The other part that really impressed me was, as I said, the highlight on porn. Teenage boys will see porn at some point whilst growing up. Some will even seek it out (ok, ‘some’ might not be the right word there), but the problem arises when teenage boys see porn and think this is how sex is actually going to be. Dawson points this out beautifully by writing out the start of a story following a teenage girl as she walks home. The sceanrio he’s written can only sound menacing (it certainly did to little female me), but he goes on to say this is actually a description of the opening of a porn film. He almost belabours the point that porn is not sex and gives a blow by blow description of just why it’s not. It’s absolutely the sort of thing that needs to be said and although it’s not something I can imagine all parents being thrilled about their teenage sons reading, I must admit to thinking that to avoid it would be to do their sons a disservice. Even if they haven’t encountered porn (how?! Are they under an Internet rock?!) themselves, certainly their friends will have and this sort of book nips it straight in the bud that ‘no’ can ever mean ‘yes’ and that ‘jack rabbit’ sex is ever pleasant.

I don’t think this book is just for boys though. Nope, even though there are whole sections about penises and whatnot (an unclean peen must never be seen! (pg 63)) there are sections that girls could get a lot out of too. Case in point, The Pecking Order (pg 16) which goes through the whole zoo of different classmate types. From the laidback uber-cool Insoucient Lion to the nasty little Shitweasel to the Tragic Vole, every character type is easily recognisable as being a particular type of teenage boy in your average class. I’d also say a good chunk of these characters you can apply to your everyday girls school too. Certainly I went to a girls school and I can immediately pick out which ones were the Tragic Voles and which ones the Pea-Brain Peacocks in my class (and no, I won’t tell you what I was, but it definately wasn’t the Insoucient Lion). From what I’ve seen of secondary schools as part of my work now, I’m pretty sure not too much has changed when it comes to girls and their friendship groups/frenemies and I’m sure this map of the social hierarchy for boys could be used by a lot of girls to see their female classmates with the same sort of clarity. Shitweasels aren’t exclusive to boys after all.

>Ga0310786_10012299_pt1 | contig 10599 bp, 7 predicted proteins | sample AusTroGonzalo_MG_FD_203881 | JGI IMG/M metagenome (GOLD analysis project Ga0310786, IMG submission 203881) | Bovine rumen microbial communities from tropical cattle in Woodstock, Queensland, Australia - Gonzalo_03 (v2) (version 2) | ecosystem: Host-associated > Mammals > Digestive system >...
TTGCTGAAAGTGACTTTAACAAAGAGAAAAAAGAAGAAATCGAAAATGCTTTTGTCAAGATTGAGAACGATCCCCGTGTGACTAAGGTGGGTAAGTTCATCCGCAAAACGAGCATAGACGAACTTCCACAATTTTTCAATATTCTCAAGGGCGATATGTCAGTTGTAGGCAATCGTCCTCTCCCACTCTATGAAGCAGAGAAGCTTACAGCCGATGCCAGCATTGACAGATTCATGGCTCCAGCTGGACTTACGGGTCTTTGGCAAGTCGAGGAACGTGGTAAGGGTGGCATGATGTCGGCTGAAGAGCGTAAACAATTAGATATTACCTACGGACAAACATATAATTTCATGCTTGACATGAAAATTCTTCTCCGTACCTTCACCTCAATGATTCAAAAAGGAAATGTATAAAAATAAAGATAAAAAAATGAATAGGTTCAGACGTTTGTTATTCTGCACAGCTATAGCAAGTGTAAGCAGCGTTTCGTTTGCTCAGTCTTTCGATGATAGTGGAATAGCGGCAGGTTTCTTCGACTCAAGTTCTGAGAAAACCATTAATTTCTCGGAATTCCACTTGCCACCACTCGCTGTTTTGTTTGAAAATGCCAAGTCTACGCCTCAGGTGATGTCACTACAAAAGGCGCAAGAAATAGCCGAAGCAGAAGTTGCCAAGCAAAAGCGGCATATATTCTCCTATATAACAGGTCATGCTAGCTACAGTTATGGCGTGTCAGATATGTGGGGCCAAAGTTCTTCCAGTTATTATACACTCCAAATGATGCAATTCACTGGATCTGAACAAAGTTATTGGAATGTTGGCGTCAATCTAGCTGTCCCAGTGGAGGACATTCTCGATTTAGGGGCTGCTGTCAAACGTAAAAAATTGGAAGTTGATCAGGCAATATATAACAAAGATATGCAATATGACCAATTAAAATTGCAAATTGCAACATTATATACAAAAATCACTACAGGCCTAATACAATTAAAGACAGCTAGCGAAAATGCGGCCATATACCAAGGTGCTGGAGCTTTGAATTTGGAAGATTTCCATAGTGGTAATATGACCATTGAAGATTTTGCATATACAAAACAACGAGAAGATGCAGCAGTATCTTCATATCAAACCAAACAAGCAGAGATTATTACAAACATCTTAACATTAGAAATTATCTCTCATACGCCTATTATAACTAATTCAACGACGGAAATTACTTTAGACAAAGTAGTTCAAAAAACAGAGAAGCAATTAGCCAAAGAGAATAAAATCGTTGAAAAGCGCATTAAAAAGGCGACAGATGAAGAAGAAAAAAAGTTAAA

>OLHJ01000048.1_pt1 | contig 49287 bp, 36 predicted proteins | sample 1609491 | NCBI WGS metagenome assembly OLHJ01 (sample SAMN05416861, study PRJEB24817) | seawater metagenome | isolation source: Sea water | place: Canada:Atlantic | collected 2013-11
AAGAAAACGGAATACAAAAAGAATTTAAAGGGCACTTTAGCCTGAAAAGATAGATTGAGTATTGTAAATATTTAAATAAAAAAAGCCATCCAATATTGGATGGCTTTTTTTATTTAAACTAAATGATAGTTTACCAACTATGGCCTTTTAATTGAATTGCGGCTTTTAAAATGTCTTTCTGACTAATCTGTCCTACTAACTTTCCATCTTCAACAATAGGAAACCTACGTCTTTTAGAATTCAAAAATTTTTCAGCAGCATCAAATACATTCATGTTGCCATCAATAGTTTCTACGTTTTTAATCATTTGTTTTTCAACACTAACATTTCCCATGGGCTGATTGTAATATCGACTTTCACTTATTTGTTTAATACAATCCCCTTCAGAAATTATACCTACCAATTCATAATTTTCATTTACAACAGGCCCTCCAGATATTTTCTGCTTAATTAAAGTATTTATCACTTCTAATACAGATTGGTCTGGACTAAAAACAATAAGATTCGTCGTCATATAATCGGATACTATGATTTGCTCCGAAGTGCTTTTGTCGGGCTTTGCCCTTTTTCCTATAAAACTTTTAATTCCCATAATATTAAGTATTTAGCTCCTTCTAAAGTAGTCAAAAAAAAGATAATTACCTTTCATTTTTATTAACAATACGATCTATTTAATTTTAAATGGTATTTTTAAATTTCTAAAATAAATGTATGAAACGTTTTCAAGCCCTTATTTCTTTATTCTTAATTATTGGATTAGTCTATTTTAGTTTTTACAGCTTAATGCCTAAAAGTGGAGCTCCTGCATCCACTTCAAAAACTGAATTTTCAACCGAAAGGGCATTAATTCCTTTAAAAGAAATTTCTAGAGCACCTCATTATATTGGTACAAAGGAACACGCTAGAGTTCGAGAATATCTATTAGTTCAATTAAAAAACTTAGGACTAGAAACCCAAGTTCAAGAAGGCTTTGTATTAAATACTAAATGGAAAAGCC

Above all though, this book is funny. It’s not the literary equivalent of an educational video from the 1950’s with a formal voiceover in a BBC accent, which is what I usually have running through my head whenever I look at a ‘bare facts’ style book on puberty. Being a Boy acknowledges that yes, sex and puberty is serious but geez, it’s all a bit ridiculous too! As Dawson puts in in the first few pages, ‘Let’s face it, there’s nothing funnier than a penis, so we may as well laugh about it’ (p6). Take it from a girl, when puberty is explained by this author, it’s just as funny if you have a lady garden instead of a peen.

That’s not to say that jokes and irrevereant terms are exchanged for facts. This is one of the most comprehensive and detailed books about puberty and sex I’ve ever had the pleasure to see (and that is not a sentence I thought I’d ever be writing). It shows that Dawson is a former PSHCE teacher and there is a section at the back for contacts and more information. There is also a part for parents too, making it explicitly clear that whilst this is a book about sex it is not by any means a sexy book. It’s supposed to be the perfect answer to getting a teenage boy the answer he needs even when he can’t or won’t actively ask the questions of a parent or other adult. One of my favourite lines in the whole book and one that sums it up nicely is ‘…you might have to lead him to this book – after all a book about sex and puberty is potentially cringe-tastic… I’m not being standoffish or glib about these important issues, I’ve simply sugared the pill.’ (pg 171). That, for me, is the book in a nutshell – funny, but without compromising on content.

For putting the whole puberty business into perspective as the ultimately utterly ludicrous process that it is, I have to congratulate Dawson. Everything else, from the truth about porn to how to dress to being a boyfriend is all just the detailed and excellent gravy. There’s too much I love about this book to mention it all here but know that I do think it is a truly marvellous book and one I will happily be recommending to teenage girls as well as boys. After all, if boys and girls could see things more clearly from the others’ point of view, I’m willing to bet it’d stop an awful lot of awkwardness and make puberty just a tad easier.

Find Being a Boy here.